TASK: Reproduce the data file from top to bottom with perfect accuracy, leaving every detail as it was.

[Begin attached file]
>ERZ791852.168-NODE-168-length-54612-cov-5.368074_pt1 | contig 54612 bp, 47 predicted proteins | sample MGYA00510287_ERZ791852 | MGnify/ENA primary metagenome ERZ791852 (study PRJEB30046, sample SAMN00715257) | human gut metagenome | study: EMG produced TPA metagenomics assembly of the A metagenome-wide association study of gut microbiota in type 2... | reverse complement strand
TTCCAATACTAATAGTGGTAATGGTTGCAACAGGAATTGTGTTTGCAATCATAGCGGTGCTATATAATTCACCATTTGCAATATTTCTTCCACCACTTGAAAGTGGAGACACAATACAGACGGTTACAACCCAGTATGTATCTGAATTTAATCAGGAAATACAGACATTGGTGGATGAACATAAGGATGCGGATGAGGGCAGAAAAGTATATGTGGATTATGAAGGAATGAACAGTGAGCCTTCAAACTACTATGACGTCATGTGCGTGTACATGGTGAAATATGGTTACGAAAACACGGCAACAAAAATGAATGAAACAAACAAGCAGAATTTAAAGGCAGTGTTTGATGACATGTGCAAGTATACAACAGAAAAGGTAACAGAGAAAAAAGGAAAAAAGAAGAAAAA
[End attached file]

>ERZ791852.168-NODE-168-length-54612-cov-5.368074_pt1 | contig 54612 bp, 47 predicted proteins | sample MGYA00510287_ERZ791852 | MGnify/ENA primary metagenome ERZ791852 (study PRJEB30046, sample SAMN00715257) | human gut metagenome | study: EMG produced TPA metagenomics assembly of the A metagenome-wide association study of gut microbiota in type 2... | reverse complement strand
TTCCAATACTAATAGTGGTAATGGTTGCAACAGGAATTGTGTTTGCAATCATAGCGGTGCTATATAATTCACCATTTGCAATATTTCTTCCACCACTTGAAAGTGGAGACACAATACAGACGGTTACAACCCAGTATGTATCTGAATTTAATCAGGAAATACAGACATTGGTGGATGAACATAAGGATGCGGATGAGGGCAGAAAAGTATATGTGGATTATGAAGGAATGAACAGTGAGCCTTCAAACTACTATGACGTCATGTGCGTGTACATGGTGAAATATGGTTACGAAAACACGGCAACAAAAATGAATGAAACAAACAAGCAGAATTTAAAGGCAGTGTTTGATGACATGTGCAAGTATACAACAGAAAAGGTAACAGAGAAAAAAGGAAAAAAGAAGAAAAA